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MIT bio-engineer Wen Wang teamed up with Lining Yao, a PhD Candidate at Tangible Media Group, MIT Media Lab, and several other colleagues in an attempt to use shape-shifting bacteria on fabrics to make it moisture sensitive. After discovering what caused the bacteria to expand and contract — changes to the proteins inside the bacterial spores — the team used pure bacterial protein to confirm their speculations. Ultimately, they decided to use whole bacteria in their test garments due to the microbe’s stability and the ease with which it can be produced.

Wang and her team discovered that a single layer of bacteria on a latex sheet wouldn’t produce the desired effect. Instead, after being exposed to the high humidity of a 3D printer, the resulting latex folded towards the bacterial side while at room temperature. However, layering both sides with the bacteria would keep it flat at room temperature, until one side is exposed to heat. At this point, the bacteria would expand, causing the latex sheet to bend outward.

Reduced Sweating

Using Bacillus subtilis, a bacteria found in soil, a triple-layer fabric with responsive vents was made. Volunteers wearing the shirt were monitored while running and cycling, and after five minutes, the vents within the shirt began opening up, allowing sweat to evaporate and lowering the body temperatures of the wearer.

“When I wore the control version, I felt really, really humid and hot,” said Wang to The Scientist. “When I wore the functional one, once I started to sweat, it opened very naturally, and then I could feel air flow come to my back.

“That’s the advantage of our garment — it’s helping you remove the moisture immediately [through evaporation]. Then body temperature will drop.”

The researchers still need to make the clothing washable before moving forward with plans to commercialize their tech, which includes a shoe with responsive vents in the sole. New Balance already has ties to the project, since it acted a sponsor, but other companies have begun approaching Wang and her team.

If bacteria-layered clothing such as Wang’s shirt is made widely available, expect it to be marketed towards those who work out, athletes, and everyone who perspires in the heat. What better type of clothing to wear in the summer than one that evaporates sweat?

The post This Biotech Clothing Automatically Ventilates When You Start to Sweat appeared first on Futurism.

Futurism

Amazon’s new algorithm designs clothing by analyzing a bunch of pictures

Amazon has developed an algorithm that can design clothing by analyzing a bunch of images to copy the style and then apply it to new items generated from scratch, reports MIT. Amazon is focussing heavily on fashion, and has previously said it’s looking to become “the best place to buy fashion online,” so designing its own pieces pinned to current trends seems like a logical move.

The algorithm was developed by Amazon Lab 126, the company’s research and development hub and uses a tool called generative adversarial network (GAN). The GAN is a new technique in AI research that forces two neural networks against one another, using the outcome to improve the overall system. It learns from raw data — so by looking at a batch of images, it can…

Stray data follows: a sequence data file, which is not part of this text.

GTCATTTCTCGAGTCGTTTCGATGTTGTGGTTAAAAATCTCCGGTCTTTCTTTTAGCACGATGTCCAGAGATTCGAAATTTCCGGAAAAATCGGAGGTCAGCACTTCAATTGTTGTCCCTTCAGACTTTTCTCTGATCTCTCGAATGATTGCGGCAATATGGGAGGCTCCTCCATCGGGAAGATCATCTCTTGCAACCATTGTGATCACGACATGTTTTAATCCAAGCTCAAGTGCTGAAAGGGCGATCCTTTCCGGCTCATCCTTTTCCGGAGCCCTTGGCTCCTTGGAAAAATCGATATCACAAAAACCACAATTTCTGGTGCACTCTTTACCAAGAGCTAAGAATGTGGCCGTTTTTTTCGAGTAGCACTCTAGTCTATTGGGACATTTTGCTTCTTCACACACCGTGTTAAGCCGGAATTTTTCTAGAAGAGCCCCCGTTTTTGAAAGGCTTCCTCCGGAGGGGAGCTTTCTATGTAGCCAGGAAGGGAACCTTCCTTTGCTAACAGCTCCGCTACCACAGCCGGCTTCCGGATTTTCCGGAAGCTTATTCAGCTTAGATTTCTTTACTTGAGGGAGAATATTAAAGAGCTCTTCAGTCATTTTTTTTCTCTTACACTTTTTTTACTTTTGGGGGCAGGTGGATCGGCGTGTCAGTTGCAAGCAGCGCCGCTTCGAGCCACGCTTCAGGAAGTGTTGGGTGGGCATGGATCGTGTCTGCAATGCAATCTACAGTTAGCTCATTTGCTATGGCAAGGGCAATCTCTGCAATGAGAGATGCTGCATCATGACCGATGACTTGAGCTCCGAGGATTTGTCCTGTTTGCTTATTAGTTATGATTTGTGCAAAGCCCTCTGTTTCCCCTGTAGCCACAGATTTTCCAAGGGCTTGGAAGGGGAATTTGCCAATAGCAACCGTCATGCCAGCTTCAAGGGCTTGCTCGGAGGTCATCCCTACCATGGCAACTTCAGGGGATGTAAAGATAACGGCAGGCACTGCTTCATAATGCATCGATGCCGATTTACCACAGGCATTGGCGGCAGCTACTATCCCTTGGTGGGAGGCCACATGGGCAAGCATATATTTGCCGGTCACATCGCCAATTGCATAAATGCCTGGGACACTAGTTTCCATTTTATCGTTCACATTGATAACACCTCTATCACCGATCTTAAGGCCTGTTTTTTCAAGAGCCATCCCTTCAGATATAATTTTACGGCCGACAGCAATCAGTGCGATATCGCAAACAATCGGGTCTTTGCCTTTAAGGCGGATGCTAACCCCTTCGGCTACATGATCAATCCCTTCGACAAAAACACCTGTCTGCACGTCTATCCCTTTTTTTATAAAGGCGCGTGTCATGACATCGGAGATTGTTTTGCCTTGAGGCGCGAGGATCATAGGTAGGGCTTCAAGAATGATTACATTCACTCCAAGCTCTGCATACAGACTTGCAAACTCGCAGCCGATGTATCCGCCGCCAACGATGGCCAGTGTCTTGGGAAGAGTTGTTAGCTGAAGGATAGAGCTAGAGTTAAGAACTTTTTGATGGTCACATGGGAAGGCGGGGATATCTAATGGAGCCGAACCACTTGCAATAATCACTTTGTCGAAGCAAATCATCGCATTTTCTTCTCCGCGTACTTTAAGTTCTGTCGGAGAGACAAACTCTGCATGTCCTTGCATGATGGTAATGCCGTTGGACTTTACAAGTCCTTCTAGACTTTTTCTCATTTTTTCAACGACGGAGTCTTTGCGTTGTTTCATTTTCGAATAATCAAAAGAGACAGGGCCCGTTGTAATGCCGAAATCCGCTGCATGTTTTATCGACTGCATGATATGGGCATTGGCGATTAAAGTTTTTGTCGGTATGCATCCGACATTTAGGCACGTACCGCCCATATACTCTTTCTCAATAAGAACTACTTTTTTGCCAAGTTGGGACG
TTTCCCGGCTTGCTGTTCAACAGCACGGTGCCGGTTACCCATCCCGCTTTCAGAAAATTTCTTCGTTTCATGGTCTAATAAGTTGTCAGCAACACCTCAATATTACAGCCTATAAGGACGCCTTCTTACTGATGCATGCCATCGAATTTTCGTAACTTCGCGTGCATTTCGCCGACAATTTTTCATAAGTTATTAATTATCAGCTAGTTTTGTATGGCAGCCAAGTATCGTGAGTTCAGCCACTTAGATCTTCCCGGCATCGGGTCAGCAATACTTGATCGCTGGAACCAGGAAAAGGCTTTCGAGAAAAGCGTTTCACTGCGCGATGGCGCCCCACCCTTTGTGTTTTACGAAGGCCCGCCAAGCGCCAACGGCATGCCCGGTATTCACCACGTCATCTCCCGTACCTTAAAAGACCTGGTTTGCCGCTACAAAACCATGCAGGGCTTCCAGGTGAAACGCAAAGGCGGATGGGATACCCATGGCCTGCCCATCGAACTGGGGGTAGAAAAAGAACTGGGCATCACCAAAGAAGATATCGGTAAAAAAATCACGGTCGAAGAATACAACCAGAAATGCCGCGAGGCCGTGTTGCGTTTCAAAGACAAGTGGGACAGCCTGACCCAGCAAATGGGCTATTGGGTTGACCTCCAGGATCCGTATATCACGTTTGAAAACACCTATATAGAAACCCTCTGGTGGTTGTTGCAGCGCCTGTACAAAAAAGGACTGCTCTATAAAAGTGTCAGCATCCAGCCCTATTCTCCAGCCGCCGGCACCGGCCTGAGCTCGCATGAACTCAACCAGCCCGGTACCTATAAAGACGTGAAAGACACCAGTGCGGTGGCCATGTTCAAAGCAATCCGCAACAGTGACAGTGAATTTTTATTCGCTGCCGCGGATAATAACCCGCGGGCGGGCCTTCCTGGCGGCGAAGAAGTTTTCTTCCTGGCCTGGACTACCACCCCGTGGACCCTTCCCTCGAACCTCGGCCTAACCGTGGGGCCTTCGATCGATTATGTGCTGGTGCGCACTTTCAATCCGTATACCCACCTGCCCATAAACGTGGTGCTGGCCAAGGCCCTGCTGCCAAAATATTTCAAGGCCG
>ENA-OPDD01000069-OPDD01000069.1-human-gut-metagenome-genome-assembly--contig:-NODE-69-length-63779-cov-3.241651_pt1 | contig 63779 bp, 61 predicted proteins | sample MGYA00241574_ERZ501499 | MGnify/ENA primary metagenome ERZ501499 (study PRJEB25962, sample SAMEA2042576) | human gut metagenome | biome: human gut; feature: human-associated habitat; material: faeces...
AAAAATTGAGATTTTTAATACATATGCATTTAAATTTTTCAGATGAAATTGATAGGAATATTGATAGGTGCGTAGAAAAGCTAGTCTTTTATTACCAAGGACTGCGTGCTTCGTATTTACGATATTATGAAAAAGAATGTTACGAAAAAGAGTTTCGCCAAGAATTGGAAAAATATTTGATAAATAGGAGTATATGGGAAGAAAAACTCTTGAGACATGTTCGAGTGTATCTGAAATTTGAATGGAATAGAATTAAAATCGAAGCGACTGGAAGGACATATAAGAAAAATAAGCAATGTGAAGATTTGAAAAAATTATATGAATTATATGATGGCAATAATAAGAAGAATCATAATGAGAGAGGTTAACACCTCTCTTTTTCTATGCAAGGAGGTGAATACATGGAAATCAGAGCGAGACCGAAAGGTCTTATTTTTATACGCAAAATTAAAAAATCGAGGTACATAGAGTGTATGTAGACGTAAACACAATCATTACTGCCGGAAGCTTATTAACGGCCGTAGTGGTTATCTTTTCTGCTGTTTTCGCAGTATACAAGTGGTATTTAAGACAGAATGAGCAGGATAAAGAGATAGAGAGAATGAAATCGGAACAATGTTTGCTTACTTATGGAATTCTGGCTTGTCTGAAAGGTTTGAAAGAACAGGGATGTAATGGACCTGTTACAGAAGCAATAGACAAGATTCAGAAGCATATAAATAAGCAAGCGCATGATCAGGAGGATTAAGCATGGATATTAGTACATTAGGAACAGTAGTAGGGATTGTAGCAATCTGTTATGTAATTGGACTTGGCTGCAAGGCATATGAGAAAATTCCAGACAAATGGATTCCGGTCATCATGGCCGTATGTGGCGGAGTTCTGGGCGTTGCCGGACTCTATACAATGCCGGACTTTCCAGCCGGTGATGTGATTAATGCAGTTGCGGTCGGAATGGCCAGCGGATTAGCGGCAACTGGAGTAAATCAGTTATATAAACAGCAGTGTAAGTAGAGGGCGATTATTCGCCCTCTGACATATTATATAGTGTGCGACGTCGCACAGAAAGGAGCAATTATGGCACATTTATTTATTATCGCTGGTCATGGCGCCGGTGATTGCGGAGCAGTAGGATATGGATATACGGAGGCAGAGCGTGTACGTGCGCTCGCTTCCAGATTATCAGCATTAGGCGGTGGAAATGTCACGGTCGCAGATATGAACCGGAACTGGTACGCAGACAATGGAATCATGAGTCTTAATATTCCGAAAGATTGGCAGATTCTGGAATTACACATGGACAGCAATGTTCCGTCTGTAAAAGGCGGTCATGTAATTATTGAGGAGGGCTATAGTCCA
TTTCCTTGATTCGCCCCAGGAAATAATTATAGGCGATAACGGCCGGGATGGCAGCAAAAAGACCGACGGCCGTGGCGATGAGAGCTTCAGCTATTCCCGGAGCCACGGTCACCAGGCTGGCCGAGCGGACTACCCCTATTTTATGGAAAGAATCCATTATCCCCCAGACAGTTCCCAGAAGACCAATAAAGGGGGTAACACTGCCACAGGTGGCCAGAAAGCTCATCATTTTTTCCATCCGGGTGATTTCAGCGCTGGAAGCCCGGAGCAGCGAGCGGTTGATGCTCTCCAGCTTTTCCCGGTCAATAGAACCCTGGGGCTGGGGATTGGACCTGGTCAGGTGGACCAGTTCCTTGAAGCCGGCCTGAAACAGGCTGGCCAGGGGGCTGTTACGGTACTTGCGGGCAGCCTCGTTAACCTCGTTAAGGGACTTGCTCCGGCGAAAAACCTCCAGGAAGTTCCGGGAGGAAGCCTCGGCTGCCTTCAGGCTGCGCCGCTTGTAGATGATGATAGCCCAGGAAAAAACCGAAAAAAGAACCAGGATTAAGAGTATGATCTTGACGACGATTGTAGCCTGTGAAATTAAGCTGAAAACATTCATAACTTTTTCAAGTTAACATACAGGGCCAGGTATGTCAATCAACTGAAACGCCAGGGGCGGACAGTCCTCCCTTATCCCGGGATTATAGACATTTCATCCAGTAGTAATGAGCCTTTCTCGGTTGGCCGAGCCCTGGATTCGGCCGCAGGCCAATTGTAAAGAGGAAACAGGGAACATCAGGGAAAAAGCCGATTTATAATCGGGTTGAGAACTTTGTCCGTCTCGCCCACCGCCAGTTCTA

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This virtual try-on system for clothing might actually work

It can be a real pain to shop for clothes online when it's unclear how they'll fit. Sure, if you have favorite brands, it's easier, but if you're wading into the unknown territory of a completely new-to-you store or line of clothing, you're taking a…
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A $4 billion clothing company created an exclusive brand for Amazon Prime

Carter’s rolled out Simple Joys in the spring.

In the latest signal that Amazon is being taken seriously as a challenger in apparel to big-box retailers and department stores, the Carter’s company has created a new kids’ clothing brand that it’s selling exclusively to Amazon and its Prime members.

In the spring, Amazon quietly introduced Simple Joys by Carter’s, a line of baby and kid clothing sold in multi-piece bundles. Carter’s is one of the largest kids’ clothing companies in the U.S., with a market cap of $ 4 billion, selling onesies, pajamas and other baby and children’s attire under the Carter’s and OshKosh B’Gosh labels.

On the company’s last earnings call in late April, Carter’s executives emphasized that their company already has similar arrangements with Walmart and Target. But it says a lot that Amazon is now on equal footing with those brick-and-mortar giants on apparel deals like this one.

“[I]t’s the first brand we’ve done that’s 100 percent focused on the digital experience for digitally savvy millennials and a more affluent Prime customer,” Brian Lynch, president of Carter’s, said on the earnings call.

Prime has as many as 79 million members in the U.S., according to a recent Morningstar estimate.

The Carter’s deal comes as Amazon has emerged as legitimate threat to big-box and department stores that sell low- and mid-priced clothing and basics — think Macy’s and Kohls, as well as Walmart and Target. Nike just ended its long-held refusal to sell to Amazon by inking a deal to offer some of its product catalog to the online giant.

Among shoppers aged 18 to 34 in 2016, Amazon was the No. 1 site for appare sales — a category which included everything from underwear and socks to jeans and baby clothes. Despite that, it still doesn’t have a reputation as a fashion destination, despite a ton of effort over the past five years — it recently canceled a live fashion and beauty video show — though it is making moves to try to change that.

Amazon has unveiled a handful of its own fashion brands over the past two years, and recently began testing a try-before-you-buy option for up to 15 apparel items at one time. It has also created an Alexa-powered device — called the Echo Look — meant to help keep track of wardrobes and provide outfit advice.